by market opinion. we'll take stock of britain's progress towards deficit reduction, this ahead of the chancellor's autumn statement. senior fellow for international economics. will the numbers live up to the expectations. meanwhile, over in ghi narks the mainland's factories are crank out more goods at the fastest pace in month. >> chinese factories appear to be recovering. the hsbc pmi, a private gauge of manufacturing, and the government's official pmi, both show a steady improvement for the industry in november. the hsbc pmi final reading came in at 50.5, the quickest expansion in over a year. the industry saw a pick up in new orders as well as stronger exports thanks in part to christmas demand. the concern is about the the unevenness of the recovery. the sub indices for employment as well as small and medium sized companies ticked downwards and that suggested to some that the recovery is mainly led by investment in state-owned enterprises. a bigger worry is about the outlook for external demand especially in the united states. people here are worried about the fiscal cliff
the deficit we have. the truth is, if you want to balance the budget, which i do, you have to have increased revenues and you have significant spending cuts. and you have said many times on this program that raising taxes on rich people is not enough to deal with the deficit. you are right. the truth is, the best thing we could do is go over the fiscal cliff. we have the same tax rates that we have when bill clinton was president. significant cuts in defense and also significant human services can you tell us. >> katie, let me ask you, before you respond to what governor dean is saying. there is logic to what howard dean is saying. i don't happen to agree with it. but i know where he's coming from. katie, let me ask you this -- katie can't hear me. we'll wait for her to get back hooked in. howard, what about the notion that i'm posing tonight -- i've said this a few times -- republicans better be careful. they're not going down your road and the democrats aren't going down your road. you have middle class tax cuts for the democrats and it sometimes sounds to me as an old reagan conservative
is essential to reduce deficit. >> today, pelosi clarified she was not referring to the sequester. unless there is action in a hurry, there is a risk national security could be affected in what is a takous world. >> i'm worried because the only part of the federal government that obama administration appears to be willing to cut is the defense department. >> education would be cut by $2.3 billion. medicare payments to hospitals would be slashed by 5.6 billion. and custom and border patrol would lose $823 million. >> the point is to make it painful so they want to cut with a scalpel than a m machete. but it's not clear they will. >> bret: please join chris wallace for "fox news sunday" this weekend. he will have an exclusive interview with house speaker john boehner on the fiscal cliff negotiations. chris will talk to tim geithner. a "fox news sunday" you do not want to miss. check your local listings. consumer spending was down .2 of a percentage point in october. the dow finished ahead. the nasdaq lost two. europe's economy remains in the tank. 17 euro zone countries have a combined unem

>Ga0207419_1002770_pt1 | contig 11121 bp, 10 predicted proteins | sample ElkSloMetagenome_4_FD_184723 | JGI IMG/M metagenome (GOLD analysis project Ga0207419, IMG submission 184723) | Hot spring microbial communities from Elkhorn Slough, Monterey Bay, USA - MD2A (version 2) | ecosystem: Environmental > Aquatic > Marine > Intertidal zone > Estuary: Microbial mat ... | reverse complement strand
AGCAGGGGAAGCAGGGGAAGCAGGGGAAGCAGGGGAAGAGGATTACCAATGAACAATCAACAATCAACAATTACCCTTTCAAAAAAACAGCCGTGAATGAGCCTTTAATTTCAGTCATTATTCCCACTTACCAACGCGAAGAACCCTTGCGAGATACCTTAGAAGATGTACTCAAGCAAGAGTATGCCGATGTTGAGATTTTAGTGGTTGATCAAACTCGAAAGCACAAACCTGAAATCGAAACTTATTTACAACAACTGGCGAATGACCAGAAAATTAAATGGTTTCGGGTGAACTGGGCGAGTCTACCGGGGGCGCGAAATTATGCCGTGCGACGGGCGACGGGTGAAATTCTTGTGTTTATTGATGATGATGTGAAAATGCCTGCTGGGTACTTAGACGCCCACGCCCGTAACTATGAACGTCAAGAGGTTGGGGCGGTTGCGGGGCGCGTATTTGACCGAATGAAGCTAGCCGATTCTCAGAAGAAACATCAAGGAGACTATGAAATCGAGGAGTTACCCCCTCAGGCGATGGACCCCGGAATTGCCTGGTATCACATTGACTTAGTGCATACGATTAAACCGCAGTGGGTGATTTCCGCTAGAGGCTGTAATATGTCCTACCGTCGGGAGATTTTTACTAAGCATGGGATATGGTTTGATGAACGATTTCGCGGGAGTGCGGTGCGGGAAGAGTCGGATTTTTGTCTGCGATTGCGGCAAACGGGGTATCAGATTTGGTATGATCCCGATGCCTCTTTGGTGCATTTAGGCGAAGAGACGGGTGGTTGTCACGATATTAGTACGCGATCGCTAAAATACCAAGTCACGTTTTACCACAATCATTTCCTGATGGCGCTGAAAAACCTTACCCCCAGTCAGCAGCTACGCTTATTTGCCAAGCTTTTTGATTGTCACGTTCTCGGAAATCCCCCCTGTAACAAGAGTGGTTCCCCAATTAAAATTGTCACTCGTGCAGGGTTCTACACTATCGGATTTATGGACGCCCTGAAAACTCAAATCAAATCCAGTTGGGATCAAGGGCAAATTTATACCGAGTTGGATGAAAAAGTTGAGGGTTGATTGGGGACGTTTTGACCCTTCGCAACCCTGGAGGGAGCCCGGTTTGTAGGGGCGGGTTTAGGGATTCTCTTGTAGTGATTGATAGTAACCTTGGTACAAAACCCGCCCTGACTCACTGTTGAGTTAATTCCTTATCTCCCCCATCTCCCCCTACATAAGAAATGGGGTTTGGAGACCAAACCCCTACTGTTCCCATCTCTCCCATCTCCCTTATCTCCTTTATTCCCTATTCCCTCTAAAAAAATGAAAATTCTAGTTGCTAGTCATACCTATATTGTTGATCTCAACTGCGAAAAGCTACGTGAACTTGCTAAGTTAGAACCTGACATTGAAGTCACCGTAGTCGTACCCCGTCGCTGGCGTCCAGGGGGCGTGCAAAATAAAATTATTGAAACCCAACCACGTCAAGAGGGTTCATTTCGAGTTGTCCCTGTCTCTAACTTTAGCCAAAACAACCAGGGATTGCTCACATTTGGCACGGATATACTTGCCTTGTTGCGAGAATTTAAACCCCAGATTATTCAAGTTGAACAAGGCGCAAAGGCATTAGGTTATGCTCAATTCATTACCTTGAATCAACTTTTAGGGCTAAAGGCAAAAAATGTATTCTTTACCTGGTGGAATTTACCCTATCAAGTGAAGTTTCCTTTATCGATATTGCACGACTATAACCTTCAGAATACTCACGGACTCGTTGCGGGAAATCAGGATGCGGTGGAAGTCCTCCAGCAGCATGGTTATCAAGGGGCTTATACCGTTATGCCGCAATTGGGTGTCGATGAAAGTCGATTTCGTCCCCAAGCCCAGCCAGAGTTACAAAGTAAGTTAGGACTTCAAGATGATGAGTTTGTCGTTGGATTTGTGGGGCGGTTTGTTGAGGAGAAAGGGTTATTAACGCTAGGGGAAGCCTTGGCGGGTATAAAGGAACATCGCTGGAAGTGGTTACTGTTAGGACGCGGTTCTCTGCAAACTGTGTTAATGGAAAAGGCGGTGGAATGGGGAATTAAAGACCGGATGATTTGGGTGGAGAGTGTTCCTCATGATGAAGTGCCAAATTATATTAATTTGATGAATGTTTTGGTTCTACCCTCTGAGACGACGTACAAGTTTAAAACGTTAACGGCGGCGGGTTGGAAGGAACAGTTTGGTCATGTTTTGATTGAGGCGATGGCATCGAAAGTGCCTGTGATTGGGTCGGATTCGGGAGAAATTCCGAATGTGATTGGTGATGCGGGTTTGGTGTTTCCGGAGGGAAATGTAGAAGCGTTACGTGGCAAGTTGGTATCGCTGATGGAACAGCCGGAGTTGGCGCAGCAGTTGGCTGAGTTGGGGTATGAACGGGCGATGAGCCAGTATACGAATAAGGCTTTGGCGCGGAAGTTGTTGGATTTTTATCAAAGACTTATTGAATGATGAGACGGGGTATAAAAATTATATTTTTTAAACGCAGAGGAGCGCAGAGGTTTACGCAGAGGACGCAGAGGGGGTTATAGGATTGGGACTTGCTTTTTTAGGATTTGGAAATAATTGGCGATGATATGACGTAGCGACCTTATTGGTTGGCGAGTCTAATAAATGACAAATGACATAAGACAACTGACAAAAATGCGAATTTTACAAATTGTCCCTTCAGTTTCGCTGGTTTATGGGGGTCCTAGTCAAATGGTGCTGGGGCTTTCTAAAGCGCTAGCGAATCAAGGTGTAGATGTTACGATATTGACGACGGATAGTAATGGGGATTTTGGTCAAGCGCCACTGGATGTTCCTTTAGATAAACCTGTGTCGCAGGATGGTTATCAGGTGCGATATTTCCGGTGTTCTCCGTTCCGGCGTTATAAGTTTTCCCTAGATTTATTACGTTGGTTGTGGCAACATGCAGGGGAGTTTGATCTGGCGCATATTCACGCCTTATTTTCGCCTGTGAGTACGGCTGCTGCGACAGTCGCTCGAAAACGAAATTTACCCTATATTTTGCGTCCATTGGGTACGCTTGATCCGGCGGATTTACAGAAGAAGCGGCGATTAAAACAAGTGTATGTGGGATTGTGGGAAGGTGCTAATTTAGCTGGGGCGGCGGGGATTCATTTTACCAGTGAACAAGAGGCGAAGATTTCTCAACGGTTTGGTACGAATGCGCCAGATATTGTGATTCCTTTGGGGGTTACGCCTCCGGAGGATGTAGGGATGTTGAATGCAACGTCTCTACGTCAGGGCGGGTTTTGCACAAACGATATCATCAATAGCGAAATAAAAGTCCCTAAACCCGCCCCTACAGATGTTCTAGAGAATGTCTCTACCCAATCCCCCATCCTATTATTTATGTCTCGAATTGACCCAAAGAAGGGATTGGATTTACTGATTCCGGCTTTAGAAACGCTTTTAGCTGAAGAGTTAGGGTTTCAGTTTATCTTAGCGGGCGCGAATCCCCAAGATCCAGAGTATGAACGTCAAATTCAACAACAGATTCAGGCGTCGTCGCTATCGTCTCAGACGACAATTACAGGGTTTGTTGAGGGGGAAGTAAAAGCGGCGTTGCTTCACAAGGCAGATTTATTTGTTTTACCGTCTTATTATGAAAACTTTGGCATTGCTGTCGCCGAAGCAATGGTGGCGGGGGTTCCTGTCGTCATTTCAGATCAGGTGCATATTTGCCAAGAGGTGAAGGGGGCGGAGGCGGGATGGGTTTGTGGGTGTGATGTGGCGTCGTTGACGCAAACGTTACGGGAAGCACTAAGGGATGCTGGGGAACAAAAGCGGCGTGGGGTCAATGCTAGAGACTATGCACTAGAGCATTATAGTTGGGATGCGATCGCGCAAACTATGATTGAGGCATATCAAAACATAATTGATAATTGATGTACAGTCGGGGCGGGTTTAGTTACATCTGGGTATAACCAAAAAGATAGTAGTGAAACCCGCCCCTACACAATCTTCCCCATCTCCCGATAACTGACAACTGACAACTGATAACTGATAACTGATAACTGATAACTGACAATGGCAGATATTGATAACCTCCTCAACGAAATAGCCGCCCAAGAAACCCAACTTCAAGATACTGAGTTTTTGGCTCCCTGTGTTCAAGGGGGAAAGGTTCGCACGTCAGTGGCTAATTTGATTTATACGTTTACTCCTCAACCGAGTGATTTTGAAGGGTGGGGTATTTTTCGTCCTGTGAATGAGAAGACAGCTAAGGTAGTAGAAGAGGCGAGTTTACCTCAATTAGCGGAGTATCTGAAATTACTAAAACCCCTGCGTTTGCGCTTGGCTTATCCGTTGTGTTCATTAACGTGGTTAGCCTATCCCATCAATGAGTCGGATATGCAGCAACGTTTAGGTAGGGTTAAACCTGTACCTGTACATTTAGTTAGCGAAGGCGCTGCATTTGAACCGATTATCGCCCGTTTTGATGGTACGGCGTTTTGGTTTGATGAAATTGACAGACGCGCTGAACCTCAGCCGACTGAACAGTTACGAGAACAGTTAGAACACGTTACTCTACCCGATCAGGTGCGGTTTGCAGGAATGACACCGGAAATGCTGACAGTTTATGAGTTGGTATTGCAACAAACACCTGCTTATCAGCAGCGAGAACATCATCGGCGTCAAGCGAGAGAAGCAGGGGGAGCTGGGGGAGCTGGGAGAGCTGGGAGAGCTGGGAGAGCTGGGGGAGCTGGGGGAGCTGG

on the left vigorously opposed. >> the thing that is driving the horrendous deficit and debt problem are the federal healthcare programs. medicare, medicaid, tri care and related medical health programs. >> future deficits only make tax cuts even more contentious. any bill that permanently increases the deficit requires 60 votes in the senate. and these days, anything with the word "tax" in it, makes it hard to round up 60 votes. bret? >> bret: definitely. jim, thank you. >> you bet. >> bret: so do you think the white house and lawmakers will beat the deadline or is not let me know on twitter. you follow me@bretbaeir. republicans make a counter offer to get off the fiscal cliff. we have talk about it. what's in it. the president's response. the fox all-stars. they're next. [ male announcer ] you like who you are... and you learned something along the way. this is the age of knowing what you're made of. so, why let erectile dysfunction get in your way? talk to your doctor about viagra. 20 million men already have. ask if your heart is healthy enough for sex. do not take viagra if you
, for which we're responsible. there is a $1 trillion -- $1.04 trillion deficit this year, fifth year in a row we have this kind of number. we're going to, as folks used to say when i was a young fellow, this country's going to hell in a hand basket if we don't get our act together. >> and right now, we still have time. dollar's not falling. we don't have treasury bond yields soaring through the roof lou: the euro is rising against the dollar. isn't that embarrassing? >> that's not a concern to the administration or congress. lou: we should say to hell with the sound dollar. let's em brails strong competitiveness. last i looked at the trade deficit, we were, again, lagging and uke sucking popped water. there's a rising deficit stripping our gdp. >> and right now europe is in a relatively deep recession. we're still above water. lou: you jumped all over the punch line because you talk about things not making sense. folks, this is not making sense. i'm delighted because people have wealth left in the equities market, the bond market. how long will that be the case if we go over the cliff? >> won